I'm a doctor, not a mechanic


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Tarquin's Little Corner of Perl

(a pun on Wisdom of Perl ... has that been done before? probably. anyway, I can hardly class this as "wisdom"!)

Insane ramblings on perl...


These both use Mych's Wookee playground, but with different 'brains' – much simpler brains.

I wonder ... has anyone made a script like the playground, with two input fields:

  • text to process
  • perl script to exectute on the text

Mychaeel: I suppose anything has been done already. Are you asking because you'd like to create such a script yourself?

Tarquin: I made the reverser script for wikipedia; and the core is so simple (4 lines but it could be just one), that I thought it would be neat if one script could take different instructions. Not sure how to do it, the dark arts of reading url parameters are a bit beyond me. BTW, why is the main portion of your playground script within an "eval"?

Mychaeel: To catch errors (which would otherwise end the script and make the server output "Internal Server Error" because no headers have been printed yet).


The use of [, { and ( for arrays and hashes confuses me, but I think I've cracked it. The basic token is (. Perl knows whether this is to be an array or a hash from the variable name & the nature of the list:

@anArray = ( 3, 4, 5 );
 %aHash = ( 'Waterloo' => 'Abba' , 'Diva' => 'Dana International' );

and so forth. I think a lot of confusion sprang up when I was creating an array of hashes (or was it a hash or arrays), and I read perlreftut with an insufficient concentration of mood-enhacing chemicals in my system.

This came to light when I set off today to understand what -> means. It's converted into a nice little arrow on this wiki, but in its promordial state, ->- it's altogether different. Look at it. It's like goo oozing through a ceiling grate in cheap sci-fi. It's like chicken with teeth. Those two little characters together are not of this world; something about the shape they form together projects the idea that it is not of this world. Someone once took a hyphen, ordinary, and a right-angle-bracket aka a greater than symbol, also fairly rudimentary and put them together (incidentally, I've encountered people who can't remember which of < and > means greater and lesser, and resort to complex mnemonics (more on those later). What's there to miss? Big side, big number. Pointy small side, small number) – two innocuous symbols, yet adjacency breeds unfamiliarity. It's certainly gestalt. Or emergent. Or something.

So... if $myRef holds a reference, {$myRef} can be made to stand for the array, in @{$myRef}, so ${$myRef}[1] is an element like $myArray[1] is, and the evil arrow comes in as a shorthand to write $myRef->[1]. Hooray. One step closer to understanding Wookee...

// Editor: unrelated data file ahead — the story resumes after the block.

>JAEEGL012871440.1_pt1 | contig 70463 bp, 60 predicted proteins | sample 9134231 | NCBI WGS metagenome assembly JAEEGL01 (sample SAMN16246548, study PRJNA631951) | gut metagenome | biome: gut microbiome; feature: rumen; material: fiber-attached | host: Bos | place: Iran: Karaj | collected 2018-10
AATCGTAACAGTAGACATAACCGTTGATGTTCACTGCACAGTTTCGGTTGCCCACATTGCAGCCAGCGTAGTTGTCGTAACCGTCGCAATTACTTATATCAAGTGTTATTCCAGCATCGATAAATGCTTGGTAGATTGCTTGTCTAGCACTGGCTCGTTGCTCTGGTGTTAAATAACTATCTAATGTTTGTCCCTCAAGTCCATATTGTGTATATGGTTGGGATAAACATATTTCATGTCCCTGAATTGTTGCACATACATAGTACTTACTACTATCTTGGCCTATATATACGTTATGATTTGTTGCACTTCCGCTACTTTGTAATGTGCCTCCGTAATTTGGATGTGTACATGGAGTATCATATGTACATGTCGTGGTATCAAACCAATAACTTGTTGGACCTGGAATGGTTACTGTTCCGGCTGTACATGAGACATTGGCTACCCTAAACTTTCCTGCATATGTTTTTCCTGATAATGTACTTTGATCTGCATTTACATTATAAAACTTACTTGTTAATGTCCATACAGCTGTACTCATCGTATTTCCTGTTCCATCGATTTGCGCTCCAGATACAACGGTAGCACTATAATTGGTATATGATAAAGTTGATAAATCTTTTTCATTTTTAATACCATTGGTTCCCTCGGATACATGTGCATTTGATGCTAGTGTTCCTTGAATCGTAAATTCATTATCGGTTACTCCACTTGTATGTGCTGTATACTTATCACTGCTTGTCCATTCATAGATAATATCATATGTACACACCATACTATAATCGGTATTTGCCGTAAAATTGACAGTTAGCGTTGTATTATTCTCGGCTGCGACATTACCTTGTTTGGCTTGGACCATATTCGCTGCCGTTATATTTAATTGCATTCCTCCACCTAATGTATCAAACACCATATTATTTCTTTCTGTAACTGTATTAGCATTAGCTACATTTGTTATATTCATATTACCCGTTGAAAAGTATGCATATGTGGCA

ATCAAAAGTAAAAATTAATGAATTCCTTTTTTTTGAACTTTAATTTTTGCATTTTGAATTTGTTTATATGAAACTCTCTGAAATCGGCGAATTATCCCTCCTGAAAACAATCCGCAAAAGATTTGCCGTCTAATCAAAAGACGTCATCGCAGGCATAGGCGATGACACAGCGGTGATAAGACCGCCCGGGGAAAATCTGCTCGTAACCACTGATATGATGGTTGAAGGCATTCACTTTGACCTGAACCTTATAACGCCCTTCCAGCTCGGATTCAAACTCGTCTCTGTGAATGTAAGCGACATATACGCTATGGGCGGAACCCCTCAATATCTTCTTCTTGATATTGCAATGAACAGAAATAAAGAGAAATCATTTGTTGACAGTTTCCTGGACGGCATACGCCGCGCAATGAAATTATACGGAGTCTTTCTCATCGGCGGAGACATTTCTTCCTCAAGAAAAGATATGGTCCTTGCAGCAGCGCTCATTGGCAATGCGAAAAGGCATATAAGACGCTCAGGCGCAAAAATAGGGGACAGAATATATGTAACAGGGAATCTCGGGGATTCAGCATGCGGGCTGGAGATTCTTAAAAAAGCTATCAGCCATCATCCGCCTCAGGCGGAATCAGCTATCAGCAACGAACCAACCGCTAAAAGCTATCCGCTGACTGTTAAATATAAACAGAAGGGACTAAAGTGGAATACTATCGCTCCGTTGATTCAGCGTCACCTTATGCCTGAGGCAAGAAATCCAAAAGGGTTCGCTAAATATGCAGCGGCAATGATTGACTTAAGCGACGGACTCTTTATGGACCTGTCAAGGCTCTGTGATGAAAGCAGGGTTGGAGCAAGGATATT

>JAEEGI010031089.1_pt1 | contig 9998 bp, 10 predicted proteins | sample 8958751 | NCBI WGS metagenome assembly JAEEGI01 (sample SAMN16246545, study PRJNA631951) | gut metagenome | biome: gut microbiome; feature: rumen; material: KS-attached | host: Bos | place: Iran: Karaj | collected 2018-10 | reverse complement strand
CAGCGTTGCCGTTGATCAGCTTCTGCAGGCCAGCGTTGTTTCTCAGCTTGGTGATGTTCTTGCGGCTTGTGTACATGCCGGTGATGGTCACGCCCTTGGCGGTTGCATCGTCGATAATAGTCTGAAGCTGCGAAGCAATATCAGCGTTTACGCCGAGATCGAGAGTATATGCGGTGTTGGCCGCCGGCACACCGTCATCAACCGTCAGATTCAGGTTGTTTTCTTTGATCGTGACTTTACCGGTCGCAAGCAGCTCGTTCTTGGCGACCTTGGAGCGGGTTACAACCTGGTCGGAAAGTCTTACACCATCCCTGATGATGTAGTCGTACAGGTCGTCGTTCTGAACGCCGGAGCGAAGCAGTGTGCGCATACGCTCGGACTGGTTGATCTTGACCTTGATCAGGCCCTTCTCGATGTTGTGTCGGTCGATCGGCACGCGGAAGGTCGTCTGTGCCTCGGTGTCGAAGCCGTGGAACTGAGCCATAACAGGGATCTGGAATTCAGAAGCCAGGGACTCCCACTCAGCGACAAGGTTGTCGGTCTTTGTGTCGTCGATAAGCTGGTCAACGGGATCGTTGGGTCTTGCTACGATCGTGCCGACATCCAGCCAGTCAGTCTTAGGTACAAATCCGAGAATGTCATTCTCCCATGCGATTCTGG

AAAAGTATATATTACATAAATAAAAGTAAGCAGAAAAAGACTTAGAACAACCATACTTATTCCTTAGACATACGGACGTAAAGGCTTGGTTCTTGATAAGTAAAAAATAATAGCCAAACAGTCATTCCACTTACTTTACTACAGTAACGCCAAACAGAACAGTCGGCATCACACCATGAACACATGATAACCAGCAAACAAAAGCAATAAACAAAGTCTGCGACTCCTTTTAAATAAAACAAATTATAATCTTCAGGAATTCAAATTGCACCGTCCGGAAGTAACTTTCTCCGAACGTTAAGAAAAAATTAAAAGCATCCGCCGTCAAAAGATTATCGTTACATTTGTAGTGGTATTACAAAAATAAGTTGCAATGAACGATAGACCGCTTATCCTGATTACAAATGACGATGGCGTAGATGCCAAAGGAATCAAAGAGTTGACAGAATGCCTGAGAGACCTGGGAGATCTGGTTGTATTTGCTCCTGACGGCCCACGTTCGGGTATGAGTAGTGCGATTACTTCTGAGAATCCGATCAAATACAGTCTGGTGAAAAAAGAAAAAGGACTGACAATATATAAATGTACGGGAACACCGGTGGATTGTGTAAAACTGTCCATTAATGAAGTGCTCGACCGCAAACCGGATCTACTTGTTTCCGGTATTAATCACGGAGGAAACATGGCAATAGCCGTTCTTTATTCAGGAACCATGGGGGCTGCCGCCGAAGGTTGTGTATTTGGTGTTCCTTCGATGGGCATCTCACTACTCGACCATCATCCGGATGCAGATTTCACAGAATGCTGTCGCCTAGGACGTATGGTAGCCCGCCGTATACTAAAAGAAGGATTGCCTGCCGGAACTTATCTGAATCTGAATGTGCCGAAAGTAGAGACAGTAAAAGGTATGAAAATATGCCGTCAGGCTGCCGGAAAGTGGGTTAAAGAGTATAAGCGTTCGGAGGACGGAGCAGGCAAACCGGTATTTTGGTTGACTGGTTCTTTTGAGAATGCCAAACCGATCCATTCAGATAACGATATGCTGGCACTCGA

Mychaeel: Good luck on your pursuit of the Evil Arrow.  :-) I actually find the $myRef->[1] syntax much neater looking than the ${$myRef}[1] one, that's why I'm using it wherever possible; and it's mandatory for calling object or class methods as in $myObject->blah(), so accessing myObject's properties as $myObject->{foo} makes for a nice analogy between the two.

Tarquin: It is nicer, but like nice things in maths, I find I need to understand the complicated thing before I can really grasp the shorthand.

Dma: You mean this stuff doesn't just intuitively make sense to you? :-)

Tarquin: I'm currently feeling extremely smug for having done:

  foreach ( \@classPublicVars , \@classPrivateVars ) {
    @$_ = sort {uc($a) cmp uc($b)} @$_ ;

Sure, I could have done the same thing with two consecutive sort functions, once on each array – but see under "laziness"


If I understand correctly, objects in Perl work exactly liek the hash references above, with $myObject->property analogous to myUnrealObject.property.

So an object just works like a souped-up reference things.

Mychaeel: That's a pretty to-the-point description of what Perl objects are. In fact, the manual describes them as "references that know to which package they belong." Perl just memorizes a package name along with a regular reference (via the use of the bless command, given the reference and the package name) and uses that package name to call methods.

I'm reading perltoot. It seems that the object stuff has to be within a package that's called up by a procedural main perl file.

Mychaeel: The "package" part is right, I don't understand the "procedural main Perl file" part though.
Tarquin: it's not like UnrealScript which has no single "way in", or Java where the root class (I think) has a main() method. There's a layer of Perl above the classes which created the objects and does stuff – a bit like Unreal has the native code that creates objects and makes them do stuff.
Mychaeel: ...or like C++ which has a main() procedure either. In theory this main program could just create an "application" object and call a "main" method of it, if you wish to stay as object-oriented as possible. (Delphi does that, basically.)